We live in a world where everything has an app, and it’s tempting to reach for tech for every solution. Don’t forget that a CMS is a tool to address a specific problem. If you’re having trouble getting buy-in for content marketing, you’re struggling to get content created in the first place, or your content strategy isn’t in place securely, then a CMS might not be the solution.
Don’t think that an expensive CMS is a substitute for a content strategy.
Let’s say your goal is to increase the number of social followers for your business. A CMS probably won’t help much with that goal. Creating great content will. Conversely, if your goal is to upload more content and the roadblock isn’t in creation, but rather IT is just way overworked, a CMS would be a very valuable asset.
You need to understand the problem clearly to see what CMS is right for you.
Thankfully, sneaky deals and weirdly phrased pricing designed to confuse consumers are things of the past. That said, in some cases, there are some other costs to be aware of:
Make sure you ask about these so there’s no confusion and CMS heartbreak down the line.
If you have older systems, be sure to ask about this. Many industries, including healthcare, logistics, or retail, have specific software that they may need to integrate in a new CMS.
Another consideration is migrating your existing content to your new platform. You want to make this process as easy as possible, and you want to do it without losing any of your content. Make sure you ask how your shortlisted CMSes perform in this regard, or if the vendor will facilitate the process for you. And if you can, try and migrate some of the content to see how it goes.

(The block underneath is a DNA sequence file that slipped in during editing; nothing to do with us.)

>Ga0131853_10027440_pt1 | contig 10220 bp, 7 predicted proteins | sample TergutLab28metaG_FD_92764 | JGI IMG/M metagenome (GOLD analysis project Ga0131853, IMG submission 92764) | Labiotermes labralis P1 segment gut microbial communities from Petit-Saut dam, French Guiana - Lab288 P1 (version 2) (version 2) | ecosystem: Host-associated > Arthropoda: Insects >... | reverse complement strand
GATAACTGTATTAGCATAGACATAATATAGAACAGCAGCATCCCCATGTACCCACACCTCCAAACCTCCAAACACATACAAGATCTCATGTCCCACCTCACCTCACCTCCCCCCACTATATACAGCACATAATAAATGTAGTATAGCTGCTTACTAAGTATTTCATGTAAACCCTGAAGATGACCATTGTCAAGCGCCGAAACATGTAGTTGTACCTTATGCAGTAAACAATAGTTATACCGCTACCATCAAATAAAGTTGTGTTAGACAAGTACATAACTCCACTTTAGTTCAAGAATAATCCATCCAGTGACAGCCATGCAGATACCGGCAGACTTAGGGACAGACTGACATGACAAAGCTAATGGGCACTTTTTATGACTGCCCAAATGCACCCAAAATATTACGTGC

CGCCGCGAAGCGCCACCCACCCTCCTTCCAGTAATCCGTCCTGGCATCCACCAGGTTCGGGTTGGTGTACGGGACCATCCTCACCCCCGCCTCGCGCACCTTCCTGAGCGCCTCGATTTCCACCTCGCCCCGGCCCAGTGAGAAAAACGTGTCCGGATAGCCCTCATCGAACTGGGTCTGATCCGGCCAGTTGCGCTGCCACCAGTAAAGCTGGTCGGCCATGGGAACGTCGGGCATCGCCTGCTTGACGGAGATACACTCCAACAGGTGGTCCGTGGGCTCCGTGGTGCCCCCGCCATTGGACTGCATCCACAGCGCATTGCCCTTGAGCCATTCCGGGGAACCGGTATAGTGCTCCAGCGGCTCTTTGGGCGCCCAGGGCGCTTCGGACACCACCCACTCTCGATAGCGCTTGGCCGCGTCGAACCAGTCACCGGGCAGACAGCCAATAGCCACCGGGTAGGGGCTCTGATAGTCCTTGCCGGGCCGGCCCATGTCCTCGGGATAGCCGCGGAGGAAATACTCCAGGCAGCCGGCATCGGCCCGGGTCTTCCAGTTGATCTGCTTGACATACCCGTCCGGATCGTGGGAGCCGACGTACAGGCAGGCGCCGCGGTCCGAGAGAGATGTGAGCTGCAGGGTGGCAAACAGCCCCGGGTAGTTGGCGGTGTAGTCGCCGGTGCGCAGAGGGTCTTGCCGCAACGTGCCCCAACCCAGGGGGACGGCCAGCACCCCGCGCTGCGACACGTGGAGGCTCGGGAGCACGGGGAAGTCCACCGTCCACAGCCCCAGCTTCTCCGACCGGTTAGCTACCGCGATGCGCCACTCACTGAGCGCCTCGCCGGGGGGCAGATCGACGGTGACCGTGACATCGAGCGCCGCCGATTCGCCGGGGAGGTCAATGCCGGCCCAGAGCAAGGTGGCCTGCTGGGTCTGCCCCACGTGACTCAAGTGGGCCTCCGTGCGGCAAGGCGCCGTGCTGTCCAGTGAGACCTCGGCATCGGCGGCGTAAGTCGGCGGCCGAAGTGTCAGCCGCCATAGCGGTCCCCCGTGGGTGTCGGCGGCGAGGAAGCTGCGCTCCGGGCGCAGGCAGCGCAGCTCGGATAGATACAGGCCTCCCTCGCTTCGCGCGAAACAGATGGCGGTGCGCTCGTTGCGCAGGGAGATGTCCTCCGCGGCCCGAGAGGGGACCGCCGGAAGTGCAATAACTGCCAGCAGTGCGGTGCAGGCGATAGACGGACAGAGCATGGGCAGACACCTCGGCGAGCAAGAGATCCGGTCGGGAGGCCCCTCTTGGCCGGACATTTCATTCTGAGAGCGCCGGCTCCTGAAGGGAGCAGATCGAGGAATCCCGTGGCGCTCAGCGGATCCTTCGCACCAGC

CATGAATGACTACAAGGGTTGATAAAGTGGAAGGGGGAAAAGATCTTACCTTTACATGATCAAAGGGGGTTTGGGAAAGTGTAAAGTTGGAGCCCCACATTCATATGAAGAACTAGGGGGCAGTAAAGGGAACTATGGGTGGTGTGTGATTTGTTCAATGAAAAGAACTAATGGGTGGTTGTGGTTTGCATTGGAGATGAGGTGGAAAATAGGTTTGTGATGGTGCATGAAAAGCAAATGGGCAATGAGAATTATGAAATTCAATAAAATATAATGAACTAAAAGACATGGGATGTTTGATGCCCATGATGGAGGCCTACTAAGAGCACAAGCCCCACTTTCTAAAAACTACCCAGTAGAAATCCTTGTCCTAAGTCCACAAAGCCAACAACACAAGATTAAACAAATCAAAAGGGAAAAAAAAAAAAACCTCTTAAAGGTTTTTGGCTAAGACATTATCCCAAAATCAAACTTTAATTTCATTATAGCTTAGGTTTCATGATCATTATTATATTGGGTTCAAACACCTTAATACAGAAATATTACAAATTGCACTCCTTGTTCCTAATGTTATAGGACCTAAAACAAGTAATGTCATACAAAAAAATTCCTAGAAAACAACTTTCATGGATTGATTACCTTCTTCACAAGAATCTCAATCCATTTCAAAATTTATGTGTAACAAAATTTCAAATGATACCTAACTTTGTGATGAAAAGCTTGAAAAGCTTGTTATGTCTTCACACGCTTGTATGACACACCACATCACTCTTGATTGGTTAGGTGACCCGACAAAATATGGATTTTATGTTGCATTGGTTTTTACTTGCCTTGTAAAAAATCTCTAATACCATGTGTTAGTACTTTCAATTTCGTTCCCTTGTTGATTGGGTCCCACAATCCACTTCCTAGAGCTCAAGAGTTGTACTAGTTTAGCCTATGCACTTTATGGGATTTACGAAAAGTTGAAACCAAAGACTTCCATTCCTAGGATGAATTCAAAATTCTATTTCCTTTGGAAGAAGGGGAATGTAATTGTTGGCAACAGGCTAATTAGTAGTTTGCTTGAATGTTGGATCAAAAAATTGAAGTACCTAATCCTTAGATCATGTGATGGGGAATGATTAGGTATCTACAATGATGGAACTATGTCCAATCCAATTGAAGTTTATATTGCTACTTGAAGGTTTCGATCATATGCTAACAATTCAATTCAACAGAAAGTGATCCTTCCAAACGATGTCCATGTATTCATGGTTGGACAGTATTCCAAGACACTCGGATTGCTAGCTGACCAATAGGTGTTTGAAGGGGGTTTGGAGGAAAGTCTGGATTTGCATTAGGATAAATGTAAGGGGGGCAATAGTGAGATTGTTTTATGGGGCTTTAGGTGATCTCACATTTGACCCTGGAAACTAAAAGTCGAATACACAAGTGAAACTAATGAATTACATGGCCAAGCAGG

There are plenty of on-page and off-page SEO techniques you can implement to help people find your site and push it up in the search rankings. And a lot of this can be automated to make your life easier. You should look for a CMS that will help you do that.
For example, your CMS should:
These little things are just that – little. But they do make a difference over time and most importantly, can be agonizing to implement with each piece of content you upload. It’s best to look for as much automation as possible.
We’ve talked before about our love/hate relationship with plugins. On the one hand, an open source platform with a plugin rich environment like WordPress means that no matter what you need, there’s always a plugin out there.
However, what’s emerged is a situation where many CMSes (especially WordPress) rely on plugins for system critical functionality.